How We Got ClearView

Get your geek on. The public radio program “Studio 360” has a nice segment (mp3, 3.1M) on how the ClearView typeface for highway signs got created. It’s actually a big advancement in safety.


3 responses to “How We Got ClearView”

  1. Ive seen a few ClearView street signs popping up around Portland, with the much needed and neglected 100 block numbering as well. Very cool.

  2. There’s lots of good information on the ClearView font at

    I am a huge fan of ClearView and I wish ODOT would get around to at least adopting it on guide signs. The font may not be perfect but at least it is well researched and thought out. I cannot imagine it could perform worse than the font we’ve been using for 50 years.

  3. James Montalbano gave a talk about Clearview at Typecon 2003. The project was many years old already. My recollection is that Mr Montalbano came in part way through the project when it was clear that the process would be aided by having a professional type designer involved. Here follow my recollections from his talk that weren’t covered in the podcast and aren’t wholly about type.

    One of the other motivators for the project was that 3M had developed retroreflective material that was superior in both cost & reflectivity compared with the older glass-bead technology, but the halation effect Mr Meeker mentioned was much worse.

    Mr. Meeker was probably not exaggerating when he spoke of billions of dollars to scale up all highway signs by 50% (to reflect a suggested 20% increase in design size with Highway Gothic). Interstate signs, for example, are huge to begin with because they’re intended to be read at high speeds, but it’s really about the supporting structures, which have to be able to hold these huge hole-less metal signs up in strong winds. So safety aside there’s a lot of money saved by using Clearview on new signage.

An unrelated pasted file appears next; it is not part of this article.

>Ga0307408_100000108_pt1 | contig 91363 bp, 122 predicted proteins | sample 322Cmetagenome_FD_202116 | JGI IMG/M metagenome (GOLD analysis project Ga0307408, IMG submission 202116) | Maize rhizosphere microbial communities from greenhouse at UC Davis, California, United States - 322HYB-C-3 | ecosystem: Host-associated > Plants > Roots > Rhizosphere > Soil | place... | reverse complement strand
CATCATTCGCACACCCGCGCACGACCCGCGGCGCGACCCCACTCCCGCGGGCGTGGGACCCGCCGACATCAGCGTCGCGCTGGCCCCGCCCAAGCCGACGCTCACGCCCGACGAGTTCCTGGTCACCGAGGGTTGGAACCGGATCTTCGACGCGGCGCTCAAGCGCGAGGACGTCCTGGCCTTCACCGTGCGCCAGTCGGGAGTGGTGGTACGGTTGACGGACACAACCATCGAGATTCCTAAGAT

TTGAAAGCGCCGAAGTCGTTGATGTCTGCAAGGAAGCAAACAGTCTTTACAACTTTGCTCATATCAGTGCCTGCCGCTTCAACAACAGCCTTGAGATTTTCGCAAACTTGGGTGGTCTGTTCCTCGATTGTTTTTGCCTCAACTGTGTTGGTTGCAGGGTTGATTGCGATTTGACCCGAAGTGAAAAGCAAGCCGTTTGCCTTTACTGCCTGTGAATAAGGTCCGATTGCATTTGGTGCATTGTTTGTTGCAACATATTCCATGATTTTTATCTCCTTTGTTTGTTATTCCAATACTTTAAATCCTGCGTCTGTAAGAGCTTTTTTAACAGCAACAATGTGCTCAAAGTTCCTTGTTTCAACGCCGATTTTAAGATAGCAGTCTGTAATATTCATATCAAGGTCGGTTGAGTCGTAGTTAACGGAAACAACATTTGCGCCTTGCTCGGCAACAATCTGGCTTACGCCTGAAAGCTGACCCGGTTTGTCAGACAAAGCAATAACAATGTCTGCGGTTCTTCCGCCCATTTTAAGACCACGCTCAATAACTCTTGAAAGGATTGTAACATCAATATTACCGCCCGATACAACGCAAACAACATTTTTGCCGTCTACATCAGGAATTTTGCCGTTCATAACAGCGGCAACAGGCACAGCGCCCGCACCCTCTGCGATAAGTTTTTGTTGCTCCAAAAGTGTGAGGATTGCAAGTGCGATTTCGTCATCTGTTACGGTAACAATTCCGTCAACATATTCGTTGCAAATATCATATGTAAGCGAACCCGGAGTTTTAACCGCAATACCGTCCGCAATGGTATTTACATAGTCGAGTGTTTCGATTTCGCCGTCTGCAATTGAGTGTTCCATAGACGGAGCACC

The only real way to tell how well a design works is to test, test, test. Yes, you can try running models to tell you how it’ll look, but once you actually get people trying to read the sign while going past at highway speed, you discover problems you hadn’t known about, despite your having done scaled-sign tests in a hallway. This is an excellent reason to adopt FHWA design standards instead of coming up with your own; you can’t really trust your intuition unless you’re a designer & even then you’ll get something wrong. It’s not hard to find people both in & outside the type industry who say that Clearview is actually less legible than Highway Gothic, but the tests don’t bear that out.

    By the way, the Clearview pages show an intersection that should look familiar to someone living in East Multnomah County before 10 years ago or so:

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